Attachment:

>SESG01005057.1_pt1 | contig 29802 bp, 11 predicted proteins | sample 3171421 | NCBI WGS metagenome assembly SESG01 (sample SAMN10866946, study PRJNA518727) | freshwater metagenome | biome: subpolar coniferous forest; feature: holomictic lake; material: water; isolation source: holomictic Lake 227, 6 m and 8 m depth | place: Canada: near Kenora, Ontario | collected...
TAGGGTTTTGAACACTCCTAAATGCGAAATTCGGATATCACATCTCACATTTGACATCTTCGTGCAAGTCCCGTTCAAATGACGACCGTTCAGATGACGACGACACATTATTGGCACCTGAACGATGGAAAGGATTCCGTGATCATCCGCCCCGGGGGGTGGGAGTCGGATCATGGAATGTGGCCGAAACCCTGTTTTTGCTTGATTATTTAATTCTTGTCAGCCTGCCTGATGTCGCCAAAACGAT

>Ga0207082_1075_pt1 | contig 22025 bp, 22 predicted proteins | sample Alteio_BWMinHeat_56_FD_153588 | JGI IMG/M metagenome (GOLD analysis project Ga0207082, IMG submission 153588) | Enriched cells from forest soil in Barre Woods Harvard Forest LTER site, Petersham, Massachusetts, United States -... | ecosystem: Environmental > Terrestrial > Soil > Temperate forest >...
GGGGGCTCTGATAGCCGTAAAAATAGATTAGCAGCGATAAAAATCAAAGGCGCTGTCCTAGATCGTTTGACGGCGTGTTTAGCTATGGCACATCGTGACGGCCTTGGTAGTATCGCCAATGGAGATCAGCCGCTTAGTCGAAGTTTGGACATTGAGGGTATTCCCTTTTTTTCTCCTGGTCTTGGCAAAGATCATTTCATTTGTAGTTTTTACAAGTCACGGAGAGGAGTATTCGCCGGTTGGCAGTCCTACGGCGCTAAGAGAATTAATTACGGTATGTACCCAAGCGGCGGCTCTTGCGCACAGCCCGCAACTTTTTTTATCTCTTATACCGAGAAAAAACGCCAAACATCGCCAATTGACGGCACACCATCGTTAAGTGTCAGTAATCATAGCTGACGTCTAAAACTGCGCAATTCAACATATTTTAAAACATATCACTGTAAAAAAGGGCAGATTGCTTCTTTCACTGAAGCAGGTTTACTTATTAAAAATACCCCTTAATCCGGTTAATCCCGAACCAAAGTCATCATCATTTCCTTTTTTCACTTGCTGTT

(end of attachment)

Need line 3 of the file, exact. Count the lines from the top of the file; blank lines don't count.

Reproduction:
>Ga0207082_1075_pt1 | contig 22025 bp, 22 predicted proteins | sample Alteio_BWMinHeat_56_FD_153588 | JGI IMG/M metagenome (GOLD analysis project Ga0207082, IMG submission 153588) | Enriched cells from forest soil in Barre Woods Harvard Forest LTER site, Petersham, Massachusetts, United States -... | ecosystem: Environmental > Terrestrial > Soil > Temperate forest >...